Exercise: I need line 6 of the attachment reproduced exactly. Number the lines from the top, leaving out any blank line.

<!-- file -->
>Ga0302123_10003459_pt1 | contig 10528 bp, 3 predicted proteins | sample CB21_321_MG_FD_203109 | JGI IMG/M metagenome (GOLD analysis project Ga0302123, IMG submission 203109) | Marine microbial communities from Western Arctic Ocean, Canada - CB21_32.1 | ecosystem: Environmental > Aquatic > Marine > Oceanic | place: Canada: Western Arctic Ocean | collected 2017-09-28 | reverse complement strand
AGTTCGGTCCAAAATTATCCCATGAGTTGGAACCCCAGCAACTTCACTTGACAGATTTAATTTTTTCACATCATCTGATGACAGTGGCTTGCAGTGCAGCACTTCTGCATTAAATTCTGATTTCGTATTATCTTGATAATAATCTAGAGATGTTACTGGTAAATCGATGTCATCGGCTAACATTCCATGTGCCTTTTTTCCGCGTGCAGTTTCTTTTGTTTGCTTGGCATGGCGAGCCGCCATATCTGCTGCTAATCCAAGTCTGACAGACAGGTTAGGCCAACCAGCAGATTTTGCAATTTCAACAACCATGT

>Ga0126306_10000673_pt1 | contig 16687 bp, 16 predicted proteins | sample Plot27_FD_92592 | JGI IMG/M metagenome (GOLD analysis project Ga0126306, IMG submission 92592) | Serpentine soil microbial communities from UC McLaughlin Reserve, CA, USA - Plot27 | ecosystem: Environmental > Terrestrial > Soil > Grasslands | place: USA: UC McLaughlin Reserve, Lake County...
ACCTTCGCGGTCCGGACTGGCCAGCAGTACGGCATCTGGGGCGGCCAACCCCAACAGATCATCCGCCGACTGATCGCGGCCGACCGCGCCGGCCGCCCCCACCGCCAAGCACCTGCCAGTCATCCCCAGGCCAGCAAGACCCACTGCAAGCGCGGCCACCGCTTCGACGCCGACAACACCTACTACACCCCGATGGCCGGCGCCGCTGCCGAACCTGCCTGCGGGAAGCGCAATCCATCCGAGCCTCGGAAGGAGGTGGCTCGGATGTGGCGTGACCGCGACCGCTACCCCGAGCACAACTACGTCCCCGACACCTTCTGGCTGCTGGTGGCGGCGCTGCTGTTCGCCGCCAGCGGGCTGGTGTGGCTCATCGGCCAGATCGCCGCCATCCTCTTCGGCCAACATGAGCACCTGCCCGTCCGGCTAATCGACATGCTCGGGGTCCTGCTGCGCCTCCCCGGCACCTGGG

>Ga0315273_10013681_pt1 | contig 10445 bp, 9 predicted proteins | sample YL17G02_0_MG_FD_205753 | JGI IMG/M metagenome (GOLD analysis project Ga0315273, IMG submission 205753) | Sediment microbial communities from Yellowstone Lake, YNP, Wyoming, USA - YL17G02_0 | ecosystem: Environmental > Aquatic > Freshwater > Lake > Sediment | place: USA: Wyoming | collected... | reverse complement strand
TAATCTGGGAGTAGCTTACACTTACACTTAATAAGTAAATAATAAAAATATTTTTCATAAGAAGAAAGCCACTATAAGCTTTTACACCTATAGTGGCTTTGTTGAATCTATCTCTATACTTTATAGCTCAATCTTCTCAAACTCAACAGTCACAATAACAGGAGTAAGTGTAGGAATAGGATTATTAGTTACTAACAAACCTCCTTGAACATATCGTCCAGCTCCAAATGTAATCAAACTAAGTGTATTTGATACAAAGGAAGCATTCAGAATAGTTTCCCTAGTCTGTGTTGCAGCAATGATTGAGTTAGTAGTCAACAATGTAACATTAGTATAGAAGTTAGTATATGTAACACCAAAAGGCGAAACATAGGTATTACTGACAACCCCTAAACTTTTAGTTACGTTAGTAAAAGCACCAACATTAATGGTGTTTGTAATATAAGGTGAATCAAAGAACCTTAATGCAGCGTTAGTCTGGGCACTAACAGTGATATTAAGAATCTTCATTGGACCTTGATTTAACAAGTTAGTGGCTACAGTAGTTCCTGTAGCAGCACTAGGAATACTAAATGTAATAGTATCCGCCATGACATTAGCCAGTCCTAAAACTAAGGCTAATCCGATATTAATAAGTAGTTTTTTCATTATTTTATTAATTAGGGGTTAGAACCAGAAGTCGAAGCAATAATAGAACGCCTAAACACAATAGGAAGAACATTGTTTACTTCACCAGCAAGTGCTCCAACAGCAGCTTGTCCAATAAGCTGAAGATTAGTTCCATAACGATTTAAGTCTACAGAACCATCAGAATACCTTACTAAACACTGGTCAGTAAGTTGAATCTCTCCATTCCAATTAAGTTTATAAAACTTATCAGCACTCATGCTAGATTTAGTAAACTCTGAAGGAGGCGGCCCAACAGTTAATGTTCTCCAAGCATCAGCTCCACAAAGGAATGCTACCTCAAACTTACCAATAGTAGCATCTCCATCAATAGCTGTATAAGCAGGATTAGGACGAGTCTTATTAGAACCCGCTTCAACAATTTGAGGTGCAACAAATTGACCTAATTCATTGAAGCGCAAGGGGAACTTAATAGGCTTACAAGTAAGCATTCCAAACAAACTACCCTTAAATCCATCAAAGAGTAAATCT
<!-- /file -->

TAATCTGGGAGTAGCTTACACTTACACTTAATAAGTAAATAATAAAAATATTTTTCATAAGAAGAAAGCCACTATAAGCTTTTACACCTATAGTGGCTTTGTTGAATCTATCTCTATACTTTATAGCTCAATCTTCTCAAACTCAACAGTCACAATAACAGGAGTAAGTGTAGGAATAGGATTATTAGTTACTAACAAACCTCCTTGAACATATCGTCCAGCTCCAAATGTAATCAAACTAAGTGTATTTGATACAAAGGAAGCATTCAGAATAGTTTCCCTAGTCTGTGTTGCAGCAATGATTGAGTTAGTAGTCAACAATGTAACATTAGTATAGAAGTTAGTATATGTAACACCAAAAGGCGAAACATAGGTATTACTGACAACCCCTAAACTTTTAGTTACGTTAGTAAAAGCACCAACATTAATGGTGTTTGTAATATAAGGTGAATCAAAGAACCTTAATGCAGCGTTAGTCTGGGCACTAACAGTGATATTAAGAATCTTCATTGGACCTTGATTTAACAAGTTAGTGGCTACAGTAGTTCCTGTAGCAGCACTAGGAATACTAAATGTAATAGTATCCGCCATGACATTAGCCAGTCCTAAAACTAAGGCTAATCCGATATTAATAAGTAGTTTTTTCATTATTTTATTAATTAGGGGTTAGAACCAGAAGTCGAAGCAATAATAGAACGCCTAAACACAATAGGAAGAACATTGTTTACTTCACCAGCAAGTGCTCCAACAGCAGCTTGTCCAATAAGCTGAAGATTAGTTCCATAACGATTTAAGTCTACAGAACCATCAGAATACCTTACTAAACACTGGTCAGTAAGTTGAATCTCTCCATTCCAATTAAGTTTATAAAACTTATCAGCACTCATGCTAGATTTAGTAAACTCTGAAGGAGGCGGCCCAACAGTTAATGTTCTCCAAGCATCAGCTCCACAAAGGAATGCTACCTCAAACTTACCAATAGTAGCATCTCCATCAATAGCTGTATAAGCAGGATTAGGACGAGTCTTATTAGAACCCGCTTCAACAATTTGAGGTGCAACAAATTGACCTAATTCATTGAAGCGCAAGGGGAACTTAATAGGCTTACAAGTAAGCATTCCAAACAAACTACCCTTAAATCCATCAAAGAGTAAATCT